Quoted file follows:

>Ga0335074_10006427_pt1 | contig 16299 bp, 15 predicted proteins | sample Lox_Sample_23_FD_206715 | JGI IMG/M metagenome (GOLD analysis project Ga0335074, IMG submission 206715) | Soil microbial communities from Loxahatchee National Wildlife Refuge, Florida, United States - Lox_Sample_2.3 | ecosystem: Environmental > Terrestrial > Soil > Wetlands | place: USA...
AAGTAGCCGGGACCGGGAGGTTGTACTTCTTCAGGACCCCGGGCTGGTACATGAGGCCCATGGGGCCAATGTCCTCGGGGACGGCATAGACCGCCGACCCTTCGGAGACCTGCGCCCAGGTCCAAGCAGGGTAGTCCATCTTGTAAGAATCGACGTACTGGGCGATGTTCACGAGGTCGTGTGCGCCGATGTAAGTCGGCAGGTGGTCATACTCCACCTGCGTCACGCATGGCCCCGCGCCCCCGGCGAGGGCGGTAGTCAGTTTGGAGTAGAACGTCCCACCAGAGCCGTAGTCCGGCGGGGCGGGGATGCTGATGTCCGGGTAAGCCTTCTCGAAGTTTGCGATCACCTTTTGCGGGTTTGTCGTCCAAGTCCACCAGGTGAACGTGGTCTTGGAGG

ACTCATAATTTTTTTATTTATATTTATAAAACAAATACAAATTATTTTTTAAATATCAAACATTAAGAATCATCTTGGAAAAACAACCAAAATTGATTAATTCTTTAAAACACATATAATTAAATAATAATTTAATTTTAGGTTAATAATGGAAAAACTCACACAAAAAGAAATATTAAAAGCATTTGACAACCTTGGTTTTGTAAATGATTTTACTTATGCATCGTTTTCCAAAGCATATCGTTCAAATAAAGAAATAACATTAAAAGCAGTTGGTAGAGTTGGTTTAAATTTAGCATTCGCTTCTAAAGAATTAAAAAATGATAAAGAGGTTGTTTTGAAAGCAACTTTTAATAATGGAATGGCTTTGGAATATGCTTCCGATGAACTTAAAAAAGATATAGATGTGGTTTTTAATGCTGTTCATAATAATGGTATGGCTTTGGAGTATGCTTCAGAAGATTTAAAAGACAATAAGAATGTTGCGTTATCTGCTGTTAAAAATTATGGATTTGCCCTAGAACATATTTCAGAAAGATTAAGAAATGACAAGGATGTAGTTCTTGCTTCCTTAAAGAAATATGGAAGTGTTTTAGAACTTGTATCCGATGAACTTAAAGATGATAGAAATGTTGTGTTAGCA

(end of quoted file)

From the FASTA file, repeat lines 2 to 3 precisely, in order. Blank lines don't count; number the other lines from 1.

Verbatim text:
AAGTAGCCGGGACCGGGAGGTTGTACTTCTTCAGGACCCCGGGCTGGTACATGAGGCCCATGGGGCCAATGTCCTCGGGGACGGCATAGACCGCCGACCCTTCGGAGACCTGCGCCCAGGTCCAAGCAGGGTAGTCCATCTTGTAAGAATCGACGTACTGGGCGATGTTCACGAGGTCGTGTGCGCCGATGTAAGTCGGCAGGTGGTCATACTCCACCTGCGTCACGCATGGCCCCGCGCCCCCGGCGAGGGCGGTAGTCAGTTTGGAGTAGAACGTCCCACCAGAGCCGTAGTCCGGCGGGGCGGGGATGCTGATGTCCGGGTAAGCCTTCTCGAAGTTTGCGATCACCTTTTGCGGGTTTGTCGTCCAAGTCCACCAGGTGAACGTGGTCTTGGAGG

ACTCATAATTTTTTTATTTATATTTATAAAACAAATACAAATTATTTTTTAAATATCAAACATTAAGAATCATCTTGGAAAAACAACCAAAATTGATTAATTCTTTAAAACACATATAATTAAATAATAATTTAATTTTAGGTTAATAATGGAAAAACTCACACAAAAAGAAATATTAAAAGCATTTGACAACCTTGGTTTTGTAAATGATTTTACTTATGCATCGTTTTCCAAAGCATATCGTTCAAATAAAGAAATAACATTAAAAGCAGTTGGTAGAGTTGGTTTAAATTTAGCATTCGCTTCTAAAGAATTAAAAAATGATAAAGAGGTTGTTTTGAAAGCAACTTTTAATAATGGAATGGCTTTGGAATATGCTTCCGATGAACTTAAAAAAGATATAGATGTGGTTTTTAATGCTGTTCATAATAATGGTATGGCTTTGGAGTATGCTTCAGAAGATTTAAAAGACAATAAGAATGTTGCGTTATCTGCTGTTAAAAATTATGGATTTGCCCTAGAACATATTTCAGAAAGATTAAGAAATGACAAGGATGTAGTTCTTGCTTCCTTAAAGAAATATGGAAGTGTTTTAGAACTTGTATCCGATGAACTTAAAGATGATAGAAATGTTGTGTTAGCA